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How big of a role does genetics play in weight? If you are predisposed to obesity because of your genes, how effective can a diet or other weight-loss strategies be in the long run?

Genetics play a role in determining your weight. But that’s not the whole story. Environment, lifestyle and healthy choices still contribute a great deal to how much you weigh. And your genes also make a difference in the type of weight-loss strategies that may work best for you.

When deciding how to move forward with achieving weight loss, all of these factors must be considered.

Obesity is a significant concern in the U.S. According to the Centers for Disease Control and Prevention, or CDC, two thirds of Americans are overweight, and one-third of people in this country are obese. That’s a problem, because obesity is associated with many serious health concerns, including diabetes, heart disease and stroke. The CDC also estimates that the annual medical cost of obesity in the U.S. is about $150 billion per year.

With two-thirds of the U.S. population overweight, it’s clear that a better way to manage weight is needed. Rather than approaching weight loss as if everyone has the same problem, a more individualized strategy is needed.


Genetic analysis can be useful for creating an individual approach to weight loss. For example, your genetics can make a difference in factors such as how full you feel as you eat, your appetite levels and how your body uses energy and burns calories.

All of those — energy expenditure, level of fullness, appetite, body composition and gastric emptying — can be measured and evaluated. Specific types of testing also can reveal how your body responds to certain medications.

That information can be very valuable in crafting a weight-loss program that fits your body’s needs and make it more likely that you will be able to lose weight and keep it off over the long term. An example of how this type of careful evaluation can make a difference can be seen in the use of weight-loss medication.

Currently, the U.S. Food and Drug Administration has approved five medications for weight loss in people who are obese. Usually, when these medications are used, about 30 percent of people will not respond, seeing little or no effect on weight loss due to the medication. About 30 percent will respond in a modest way.

And about 30 percent will have a significant weight-loss response — equaling a loss of more than 10 percent of total body weight in a year.

Recent studies show that, depending in part on an individual’s makeup, health care providers may someday be able to use specific testing and genetic analysis to select the right medication for the right patient. In the future, genetics also may help to show how effective weight-loss procedures, such as gastric bypass surgery or placement of an intragastric balloon, might be for an individual.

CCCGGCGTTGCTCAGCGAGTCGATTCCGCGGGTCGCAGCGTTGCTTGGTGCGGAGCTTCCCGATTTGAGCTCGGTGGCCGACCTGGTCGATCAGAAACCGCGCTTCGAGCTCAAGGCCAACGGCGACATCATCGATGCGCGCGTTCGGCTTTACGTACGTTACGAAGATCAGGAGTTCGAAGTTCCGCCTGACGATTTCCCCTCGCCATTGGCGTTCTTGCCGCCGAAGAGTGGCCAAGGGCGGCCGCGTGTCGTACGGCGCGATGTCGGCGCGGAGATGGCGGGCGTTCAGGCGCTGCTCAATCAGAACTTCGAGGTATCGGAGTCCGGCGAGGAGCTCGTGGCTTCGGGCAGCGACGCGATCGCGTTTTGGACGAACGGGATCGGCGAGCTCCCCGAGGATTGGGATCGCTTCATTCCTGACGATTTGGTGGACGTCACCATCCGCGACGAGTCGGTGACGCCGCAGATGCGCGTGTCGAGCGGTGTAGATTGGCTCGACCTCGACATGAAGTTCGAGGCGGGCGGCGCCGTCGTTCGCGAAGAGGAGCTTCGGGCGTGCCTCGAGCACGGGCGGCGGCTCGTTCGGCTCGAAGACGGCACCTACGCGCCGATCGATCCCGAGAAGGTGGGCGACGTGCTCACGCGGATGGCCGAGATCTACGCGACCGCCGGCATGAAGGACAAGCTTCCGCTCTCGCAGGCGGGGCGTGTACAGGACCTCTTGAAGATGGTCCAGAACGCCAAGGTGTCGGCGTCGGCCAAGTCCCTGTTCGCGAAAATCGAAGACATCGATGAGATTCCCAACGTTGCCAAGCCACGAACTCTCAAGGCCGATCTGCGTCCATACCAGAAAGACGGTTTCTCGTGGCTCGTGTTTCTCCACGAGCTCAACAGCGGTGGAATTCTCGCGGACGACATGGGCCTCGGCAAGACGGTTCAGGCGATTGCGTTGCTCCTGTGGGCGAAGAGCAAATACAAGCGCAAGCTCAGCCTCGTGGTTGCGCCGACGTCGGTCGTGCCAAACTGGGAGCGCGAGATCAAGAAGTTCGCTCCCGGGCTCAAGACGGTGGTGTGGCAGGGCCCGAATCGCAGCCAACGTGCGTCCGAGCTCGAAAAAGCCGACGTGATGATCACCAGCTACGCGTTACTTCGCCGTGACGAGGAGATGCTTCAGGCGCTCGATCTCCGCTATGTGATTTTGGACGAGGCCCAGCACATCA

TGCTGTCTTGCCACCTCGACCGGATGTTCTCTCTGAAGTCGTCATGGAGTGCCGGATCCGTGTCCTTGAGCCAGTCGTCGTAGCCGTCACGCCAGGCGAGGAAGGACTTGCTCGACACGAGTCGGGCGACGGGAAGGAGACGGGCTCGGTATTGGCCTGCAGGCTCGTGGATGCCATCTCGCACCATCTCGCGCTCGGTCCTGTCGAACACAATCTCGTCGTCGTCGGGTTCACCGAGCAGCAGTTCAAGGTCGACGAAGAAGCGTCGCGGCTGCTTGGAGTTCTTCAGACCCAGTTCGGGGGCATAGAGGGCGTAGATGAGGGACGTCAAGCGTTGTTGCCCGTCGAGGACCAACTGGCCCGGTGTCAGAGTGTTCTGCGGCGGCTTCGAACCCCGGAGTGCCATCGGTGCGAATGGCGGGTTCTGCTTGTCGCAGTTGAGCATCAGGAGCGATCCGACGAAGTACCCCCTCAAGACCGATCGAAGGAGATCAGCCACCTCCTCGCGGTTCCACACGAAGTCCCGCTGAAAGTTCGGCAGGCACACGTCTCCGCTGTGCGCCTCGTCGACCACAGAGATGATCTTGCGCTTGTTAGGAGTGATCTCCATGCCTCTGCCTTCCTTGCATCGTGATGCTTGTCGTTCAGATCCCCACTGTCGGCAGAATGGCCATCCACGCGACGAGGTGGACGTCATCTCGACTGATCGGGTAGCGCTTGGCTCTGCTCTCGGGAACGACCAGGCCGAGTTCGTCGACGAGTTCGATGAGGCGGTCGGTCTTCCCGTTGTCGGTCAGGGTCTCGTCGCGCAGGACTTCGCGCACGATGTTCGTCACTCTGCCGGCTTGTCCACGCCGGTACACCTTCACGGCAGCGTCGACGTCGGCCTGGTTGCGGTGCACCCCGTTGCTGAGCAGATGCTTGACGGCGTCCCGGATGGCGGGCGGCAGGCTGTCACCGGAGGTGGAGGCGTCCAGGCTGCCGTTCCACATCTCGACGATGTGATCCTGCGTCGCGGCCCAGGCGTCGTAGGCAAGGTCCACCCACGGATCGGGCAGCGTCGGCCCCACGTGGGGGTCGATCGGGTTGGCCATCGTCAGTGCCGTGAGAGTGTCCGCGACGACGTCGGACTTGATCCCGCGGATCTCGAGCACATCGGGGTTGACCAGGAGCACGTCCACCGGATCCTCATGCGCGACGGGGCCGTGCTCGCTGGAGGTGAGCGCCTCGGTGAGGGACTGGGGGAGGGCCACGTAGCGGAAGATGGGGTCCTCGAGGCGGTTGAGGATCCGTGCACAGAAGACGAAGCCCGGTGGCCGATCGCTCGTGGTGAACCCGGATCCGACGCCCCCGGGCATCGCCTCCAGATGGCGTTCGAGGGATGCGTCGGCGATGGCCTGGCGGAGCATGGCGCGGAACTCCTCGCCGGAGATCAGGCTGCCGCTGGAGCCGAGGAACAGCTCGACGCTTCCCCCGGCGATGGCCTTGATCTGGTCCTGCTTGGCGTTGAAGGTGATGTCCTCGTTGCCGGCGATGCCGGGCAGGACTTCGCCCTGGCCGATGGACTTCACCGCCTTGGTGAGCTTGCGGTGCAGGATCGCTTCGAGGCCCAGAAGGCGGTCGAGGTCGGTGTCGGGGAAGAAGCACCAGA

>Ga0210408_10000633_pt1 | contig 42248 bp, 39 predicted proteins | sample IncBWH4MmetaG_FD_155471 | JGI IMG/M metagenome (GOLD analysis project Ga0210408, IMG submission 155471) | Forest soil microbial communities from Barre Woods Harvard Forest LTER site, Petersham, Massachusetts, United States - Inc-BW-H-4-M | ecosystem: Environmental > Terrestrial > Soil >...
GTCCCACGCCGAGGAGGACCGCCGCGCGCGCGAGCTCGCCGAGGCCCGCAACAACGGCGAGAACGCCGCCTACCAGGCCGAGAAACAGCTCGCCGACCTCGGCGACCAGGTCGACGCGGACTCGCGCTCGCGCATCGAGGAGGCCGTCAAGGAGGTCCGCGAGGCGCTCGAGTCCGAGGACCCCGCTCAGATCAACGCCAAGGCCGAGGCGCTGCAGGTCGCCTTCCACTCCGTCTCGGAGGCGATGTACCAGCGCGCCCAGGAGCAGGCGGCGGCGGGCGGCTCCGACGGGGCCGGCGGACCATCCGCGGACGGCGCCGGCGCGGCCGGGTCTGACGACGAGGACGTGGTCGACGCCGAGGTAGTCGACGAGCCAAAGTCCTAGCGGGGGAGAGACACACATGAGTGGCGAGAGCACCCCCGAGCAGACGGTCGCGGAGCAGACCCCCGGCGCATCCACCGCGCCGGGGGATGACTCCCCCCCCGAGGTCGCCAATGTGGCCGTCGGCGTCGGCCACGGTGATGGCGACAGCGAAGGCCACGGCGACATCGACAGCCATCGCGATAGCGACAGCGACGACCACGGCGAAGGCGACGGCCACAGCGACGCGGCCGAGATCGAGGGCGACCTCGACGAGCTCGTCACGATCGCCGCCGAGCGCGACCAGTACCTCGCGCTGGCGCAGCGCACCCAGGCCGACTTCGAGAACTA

It is important to note, however, that medical treatment for weight loss, such as medication and surgery, must be accompanied by lifestyle changes that include a healthy diet and regular exercise. Without dedicated attention and effort put into those areas, no weight-loss intervention can succeed over time.

— Andres Acosta, M.D., Ph.D., gastroenterology and hepatology, Mayo Clinic, Rochester, Minn.

Menopause and weight

A woman is considered to be in menopause when she’s gone a year without a period. Menopause usually happens in the late 40s or early 50s. The final years leading up to menopause are called perimenopause.

They are characterized by menstrual irregularities. During perimenopause, many women start experiencing a variety of symptoms that come

Hormonal changes

This weight gain happens, in part, due to hormone changes. Declining levels of the hormones estrogen (after menopause) and testosterone (with aging) contribute to a loss of muscle mass, which leads to fewer calories being burned at rest and with exercise. The hormonal changes also affect where fat is stored, leading to a tendency for fat accumulation around the midsection.

In addition to hormone changes, other symptoms of menopause, such as hot flashes, sleep problems and mood changes, can interfere with a woman’s ability to adhere to healthy lifestyle measures. That can contribute to weight gain. Genetic factors also may play a role. If your parents or other close relatives experienced weight around the abdomen as they got older, you’re likely to do the same.

Continue healthy habits

For most healthy adults, experts recommend moderate aerobic activity, such as brisk walking, for at least 150 minutes a week or vigorous aerobic activity, such as jogging, for at least 75 minutes a week.

Strength training is recommended at least twice a week. If you want to lose weight or meet specific fitness goals, you might need to exercise more. Check your eating habits, too. Choose fruits, vegetables and whole grains, particularly those that are less processed and contain more fiber. Avoid or limit sugar-sweetened beverages, such as soft drinks, juices, energy drinks, flavored waters and sweetened coffee or tea. Cookies, pie, cake, doughnuts, ice cream and candy should only make occasional appearances in your diet, if you include them at all. Limit alcohol, as it also adds empty calories.

— Ekta Kapoor, M.B.B.S., Women’s Health Clinic, Mayo Clinic, Rochester, Minn.

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